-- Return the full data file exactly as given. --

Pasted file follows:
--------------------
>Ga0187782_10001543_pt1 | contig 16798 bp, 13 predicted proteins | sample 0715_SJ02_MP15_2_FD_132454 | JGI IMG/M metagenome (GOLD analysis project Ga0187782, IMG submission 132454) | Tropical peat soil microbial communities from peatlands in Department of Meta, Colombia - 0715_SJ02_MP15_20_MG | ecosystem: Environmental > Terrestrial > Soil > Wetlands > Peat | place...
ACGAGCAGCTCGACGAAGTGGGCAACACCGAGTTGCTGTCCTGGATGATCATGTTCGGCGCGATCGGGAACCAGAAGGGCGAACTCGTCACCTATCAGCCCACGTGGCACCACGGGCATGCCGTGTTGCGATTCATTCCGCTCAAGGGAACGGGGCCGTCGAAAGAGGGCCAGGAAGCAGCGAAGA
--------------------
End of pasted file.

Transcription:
>Ga0187782_10001543_pt1 | contig 16798 bp, 13 predicted proteins | sample 0715_SJ02_MP15_2_FD_132454 | JGI IMG/M metagenome (GOLD analysis project Ga0187782, IMG submission 132454) | Tropical peat soil microbial communities from peatlands in Department of Meta, Colombia - 0715_SJ02_MP15_20_MG | ecosystem: Environmental > Terrestrial > Soil > Wetlands > Peat | place...
ACGAGCAGCTCGACGAAGTGGGCAACACCGAGTTGCTGTCCTGGATGATCATGTTCGGCGCGATCGGGAACCAGAAGGGCGAACTCGTCACCTATCAGCCCACGTGGCACCACGGGCATGCCGTGTTGCGATTCATTCCGCTCAAGGGAACGGGGCCGTCGAAAGAGGGCCAGGAAGCAGCGAAGA